A repair was made to the second floor laundry room floor to stop floor vibrations from occurring when the clothes drier was running. The vibration was noticeable in the second floor laundry room and to people watching television in the first floor family room below the laundry room.
The repair was designed and installed by the author, a Winchester resident and a Licensed Kentucky Structural Engineer and is described as follows.
The second floor joists were originally designed for the correct design loads and deflection limits. An acceptable amount of floor bounce could be felt by the author when walking across the floor. The floor vibrated to a level unacceptable to the author when the clothes drier was operating.
Summary of repair method
Three threaded steel hanger rods were hung from a spreader beam in the roof attic. The hanger rods extended down from the attic through a small space in a pocket door frame to a support saddle that was installed beneath two second floor joists. These two wood joists were supporting most of the weight of the clothes drier.
View the following photo slide show to see the installation procedure.
1. Construct a spreader beam made of two wood two by twelves, separated by a three quarter inch thick wood spacer. The length of the spreader beam is long enough to be supported by four roof rafters. The spreader beam was designed to be stiff enough so that the four rafters would each carry some load from the hanger rods. A cursory structural analysis was performed by the author to determine that the rafters could support the added load.
2. Hang the spreader beam beneath the four supporting rafters and connect the spreader beam to each of the four rafters with a steel angle iron and steel bolts.
3. Obtain one half inch diameter threaded rods that are short enough to bring into the attic and work with.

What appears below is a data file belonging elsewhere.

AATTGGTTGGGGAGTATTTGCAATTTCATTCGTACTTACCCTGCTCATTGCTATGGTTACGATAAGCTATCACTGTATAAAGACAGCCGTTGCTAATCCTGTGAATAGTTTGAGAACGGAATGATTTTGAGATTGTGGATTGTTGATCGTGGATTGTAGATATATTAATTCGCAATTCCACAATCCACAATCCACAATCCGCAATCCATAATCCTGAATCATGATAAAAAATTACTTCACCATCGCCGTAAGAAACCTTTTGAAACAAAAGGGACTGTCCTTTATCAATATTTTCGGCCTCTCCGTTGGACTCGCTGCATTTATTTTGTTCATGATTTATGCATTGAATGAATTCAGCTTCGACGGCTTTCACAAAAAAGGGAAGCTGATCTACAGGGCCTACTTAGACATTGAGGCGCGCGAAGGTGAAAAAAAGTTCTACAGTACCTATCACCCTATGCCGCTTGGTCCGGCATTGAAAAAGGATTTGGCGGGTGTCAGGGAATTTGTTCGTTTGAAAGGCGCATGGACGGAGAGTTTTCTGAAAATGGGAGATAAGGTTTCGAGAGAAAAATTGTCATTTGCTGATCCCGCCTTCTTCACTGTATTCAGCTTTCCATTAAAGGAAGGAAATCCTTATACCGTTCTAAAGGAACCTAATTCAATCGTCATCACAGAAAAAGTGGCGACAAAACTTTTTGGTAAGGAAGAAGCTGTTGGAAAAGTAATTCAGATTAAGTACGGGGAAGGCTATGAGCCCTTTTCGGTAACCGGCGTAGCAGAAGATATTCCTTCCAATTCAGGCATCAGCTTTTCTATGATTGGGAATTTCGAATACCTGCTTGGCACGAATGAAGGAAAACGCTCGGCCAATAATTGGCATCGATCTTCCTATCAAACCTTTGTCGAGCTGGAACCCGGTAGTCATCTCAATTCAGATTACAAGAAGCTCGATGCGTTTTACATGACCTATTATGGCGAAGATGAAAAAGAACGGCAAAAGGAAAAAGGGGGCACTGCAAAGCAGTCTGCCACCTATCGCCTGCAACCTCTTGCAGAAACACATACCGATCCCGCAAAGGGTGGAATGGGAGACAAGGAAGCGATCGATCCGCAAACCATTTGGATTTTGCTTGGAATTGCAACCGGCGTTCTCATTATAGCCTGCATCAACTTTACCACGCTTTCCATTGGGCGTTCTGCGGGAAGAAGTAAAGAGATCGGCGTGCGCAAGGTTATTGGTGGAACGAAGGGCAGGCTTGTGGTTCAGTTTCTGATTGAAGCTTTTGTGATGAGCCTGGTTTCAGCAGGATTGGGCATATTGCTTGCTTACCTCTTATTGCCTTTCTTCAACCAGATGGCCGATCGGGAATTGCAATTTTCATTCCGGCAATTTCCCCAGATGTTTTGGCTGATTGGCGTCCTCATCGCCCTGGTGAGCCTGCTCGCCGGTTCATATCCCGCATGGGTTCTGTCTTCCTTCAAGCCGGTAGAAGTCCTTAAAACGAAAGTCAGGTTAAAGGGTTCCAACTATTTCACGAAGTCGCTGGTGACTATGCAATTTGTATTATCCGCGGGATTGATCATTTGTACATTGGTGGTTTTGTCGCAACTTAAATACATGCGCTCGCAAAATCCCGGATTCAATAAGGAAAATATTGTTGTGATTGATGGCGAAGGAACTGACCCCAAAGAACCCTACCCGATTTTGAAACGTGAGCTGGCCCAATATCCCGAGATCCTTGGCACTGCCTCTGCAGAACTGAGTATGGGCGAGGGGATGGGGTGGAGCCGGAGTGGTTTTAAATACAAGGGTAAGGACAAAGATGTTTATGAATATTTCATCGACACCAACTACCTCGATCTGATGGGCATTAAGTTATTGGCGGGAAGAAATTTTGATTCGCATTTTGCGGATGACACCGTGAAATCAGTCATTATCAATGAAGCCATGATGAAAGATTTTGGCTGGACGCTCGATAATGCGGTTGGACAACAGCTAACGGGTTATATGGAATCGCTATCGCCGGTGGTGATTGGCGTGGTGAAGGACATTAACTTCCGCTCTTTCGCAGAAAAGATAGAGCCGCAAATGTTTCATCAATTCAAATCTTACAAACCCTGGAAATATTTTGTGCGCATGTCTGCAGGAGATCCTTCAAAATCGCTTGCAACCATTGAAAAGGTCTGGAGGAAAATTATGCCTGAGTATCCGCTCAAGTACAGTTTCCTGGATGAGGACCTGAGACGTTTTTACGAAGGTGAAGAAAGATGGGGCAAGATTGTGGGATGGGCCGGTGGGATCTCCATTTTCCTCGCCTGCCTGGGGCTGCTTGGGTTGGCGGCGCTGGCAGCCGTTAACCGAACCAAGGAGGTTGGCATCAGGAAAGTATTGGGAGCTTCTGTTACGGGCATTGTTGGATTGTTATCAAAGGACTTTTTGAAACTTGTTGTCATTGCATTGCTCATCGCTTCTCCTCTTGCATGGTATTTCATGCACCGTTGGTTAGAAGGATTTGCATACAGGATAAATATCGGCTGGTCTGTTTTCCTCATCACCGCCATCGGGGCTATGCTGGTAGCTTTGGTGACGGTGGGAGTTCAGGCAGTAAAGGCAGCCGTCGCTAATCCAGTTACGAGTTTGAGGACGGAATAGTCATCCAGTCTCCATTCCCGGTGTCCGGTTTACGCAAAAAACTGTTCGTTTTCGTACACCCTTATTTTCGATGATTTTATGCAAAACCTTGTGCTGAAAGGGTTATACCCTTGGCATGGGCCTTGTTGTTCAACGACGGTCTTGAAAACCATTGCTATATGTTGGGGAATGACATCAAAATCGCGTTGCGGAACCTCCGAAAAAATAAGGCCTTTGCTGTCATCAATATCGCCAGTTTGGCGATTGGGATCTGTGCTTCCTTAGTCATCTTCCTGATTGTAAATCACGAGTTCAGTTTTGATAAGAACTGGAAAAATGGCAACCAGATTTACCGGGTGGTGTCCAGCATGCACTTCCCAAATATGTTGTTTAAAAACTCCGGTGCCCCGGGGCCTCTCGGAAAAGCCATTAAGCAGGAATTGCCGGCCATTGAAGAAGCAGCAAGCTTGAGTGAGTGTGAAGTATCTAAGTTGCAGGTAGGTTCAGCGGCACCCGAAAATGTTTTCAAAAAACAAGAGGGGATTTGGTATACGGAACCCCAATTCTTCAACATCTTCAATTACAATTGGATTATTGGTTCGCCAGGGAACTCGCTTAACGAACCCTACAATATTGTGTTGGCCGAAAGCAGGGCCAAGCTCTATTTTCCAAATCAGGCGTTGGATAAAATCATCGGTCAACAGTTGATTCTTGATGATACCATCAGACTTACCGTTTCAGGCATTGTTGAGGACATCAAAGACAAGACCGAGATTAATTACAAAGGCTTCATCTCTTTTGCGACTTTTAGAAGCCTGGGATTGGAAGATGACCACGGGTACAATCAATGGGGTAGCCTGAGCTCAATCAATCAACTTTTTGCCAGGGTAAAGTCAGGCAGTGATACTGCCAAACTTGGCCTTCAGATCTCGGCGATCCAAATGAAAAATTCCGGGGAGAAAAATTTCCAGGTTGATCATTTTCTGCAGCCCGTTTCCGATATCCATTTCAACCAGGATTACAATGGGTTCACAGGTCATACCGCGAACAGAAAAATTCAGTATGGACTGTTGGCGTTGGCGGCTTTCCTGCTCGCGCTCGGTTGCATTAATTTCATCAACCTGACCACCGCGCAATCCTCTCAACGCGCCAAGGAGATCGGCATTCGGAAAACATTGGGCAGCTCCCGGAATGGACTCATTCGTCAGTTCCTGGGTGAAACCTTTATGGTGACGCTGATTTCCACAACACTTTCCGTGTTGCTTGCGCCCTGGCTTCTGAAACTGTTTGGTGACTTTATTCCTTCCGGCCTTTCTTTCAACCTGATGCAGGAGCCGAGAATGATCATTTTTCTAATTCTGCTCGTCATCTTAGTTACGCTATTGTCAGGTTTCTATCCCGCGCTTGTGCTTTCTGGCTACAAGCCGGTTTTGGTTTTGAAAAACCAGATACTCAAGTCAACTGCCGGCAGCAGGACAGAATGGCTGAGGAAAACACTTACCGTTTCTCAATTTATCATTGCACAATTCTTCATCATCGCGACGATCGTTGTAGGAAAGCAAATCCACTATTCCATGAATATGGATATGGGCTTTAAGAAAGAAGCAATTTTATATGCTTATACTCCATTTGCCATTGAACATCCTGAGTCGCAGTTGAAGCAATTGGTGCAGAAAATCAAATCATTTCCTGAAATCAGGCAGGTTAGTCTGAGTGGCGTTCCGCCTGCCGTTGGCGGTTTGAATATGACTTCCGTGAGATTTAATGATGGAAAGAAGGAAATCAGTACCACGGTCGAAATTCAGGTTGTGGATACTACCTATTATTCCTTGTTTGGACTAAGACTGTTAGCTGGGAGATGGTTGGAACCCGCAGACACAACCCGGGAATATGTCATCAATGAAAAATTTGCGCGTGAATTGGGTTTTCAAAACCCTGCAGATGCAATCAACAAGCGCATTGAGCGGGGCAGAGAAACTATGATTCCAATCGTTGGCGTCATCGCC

4. Hang three rods through the three quarter inch center space in the spreader beam, supporting the threaded rod on top of the spreader beam with steel bearing plates.
5. Drill three holes in the top of the wall top plate that houses the pocket door below. Locate the three holes so that the installed rods will not interfere with the operation of the pocket door.
6. Remove a small piece of second floor ceiling drywall to expose the two second floor joists that are going to be supported by the new steel hanger rods.
6. Splice the short lengths of the threaded steel hanger rods with coupling nuts as the rods are are lowered through the pocket door frame until they extend near the bottom of the second floor joists.
7. Obtain a one half inch thick steel bottom bearing plate eighteen inches in length to support the two floor joists. Drill three holes in the plate to accept the three hanger rods.
8. Notch the bottom of the two joists one half inch deep to accept the steel bearing plate.
9. Install the bearing plate on the three hanger rods to the bottom of the two joists with steel hex nuts.
10. Tighten the nuts on the threaded rods until the threaded rods are snug but not supporting all of the floor weight. The threaded rods are intended to function as a shock absorber, supporting a small amount of the floor weight and not the entire weight of the floor.
11. Replace the small piece of second floor drywall that was removed to install the steel bearing plate.
The installation was completed and successfully performed as intended, reducing floor vibrations to a level that was barely perceptible.
This project demonstrates that a substantial effective structural repair can be installed in an existing house without requiring extensive demolition or repair to finish wall, floor and ceiling finish surfaces.
Contact your engineer
If improperly installed, structural members may be over-loaded. This repair was made to a twenty year old house, so most or all of the long term creep deflection in the wood members has already occurred. Creep deflection is the continuing deflection occurring in wood flexural members as they age. If this repair was made to a brand new structure, the threaded rods might continue to be subjected to unintended additional floor load as the new floor joists experience most of their creep within their first few years. Contact a structural engineer for design assistance if you do not feel qualified to perform the necessary structural calculations for the project.
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